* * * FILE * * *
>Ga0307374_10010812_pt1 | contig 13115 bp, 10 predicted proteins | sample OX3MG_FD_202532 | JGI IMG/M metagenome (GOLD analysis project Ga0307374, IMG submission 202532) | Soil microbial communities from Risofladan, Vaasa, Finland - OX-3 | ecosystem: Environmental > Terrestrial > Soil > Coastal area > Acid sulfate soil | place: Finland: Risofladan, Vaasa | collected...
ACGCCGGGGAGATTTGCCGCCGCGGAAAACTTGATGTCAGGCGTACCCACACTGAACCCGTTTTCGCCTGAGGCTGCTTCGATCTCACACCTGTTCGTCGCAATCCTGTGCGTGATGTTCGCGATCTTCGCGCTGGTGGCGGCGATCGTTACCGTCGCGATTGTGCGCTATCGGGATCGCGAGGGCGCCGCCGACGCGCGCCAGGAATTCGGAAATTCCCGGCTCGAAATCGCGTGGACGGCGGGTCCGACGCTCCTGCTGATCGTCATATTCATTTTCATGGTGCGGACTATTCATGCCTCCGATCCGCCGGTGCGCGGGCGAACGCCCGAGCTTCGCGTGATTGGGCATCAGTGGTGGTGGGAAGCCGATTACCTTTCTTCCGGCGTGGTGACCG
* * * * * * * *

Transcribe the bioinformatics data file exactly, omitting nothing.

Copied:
>Ga0307374_10010812_pt1 | contig 13115 bp, 10 predicted proteins | sample OX3MG_FD_202532 | JGI IMG/M metagenome (GOLD analysis project Ga0307374, IMG submission 202532) | Soil microbial communities from Risofladan, Vaasa, Finland - OX-3 | ecosystem: Environmental > Terrestrial > Soil > Coastal area > Acid sulfate soil | place: Finland: Risofladan, Vaasa | collected...
ACGCCGGGGAGATTTGCCGCCGCGGAAAACTTGATGTCAGGCGTACCCACACTGAACCCGTTTTCGCCTGAGGCTGCTTCGATCTCACACCTGTTCGTCGCAATCCTGTGCGTGATGTTCGCGATCTTCGCGCTGGTGGCGGCGATCGTTACCGTCGCGATTGTGCGCTATCGGGATCGCGAGGGCGCCGCCGACGCGCGCCAGGAATTCGGAAATTCCCGGCTCGAAATCGCGTGGACGGCGGGTCCGACGCTCCTGCTGATCGTCATATTCATTTTCATGGTGCGGACTATTCATGCCTCCGATCCGCCGGTGCGCGGGCGAACGCCCGAGCTTCGCGTGATTGGGCATCAGTGGTGGTGGGAAGCCGATTACCTTTCTTCCGGCGTGGTGACCG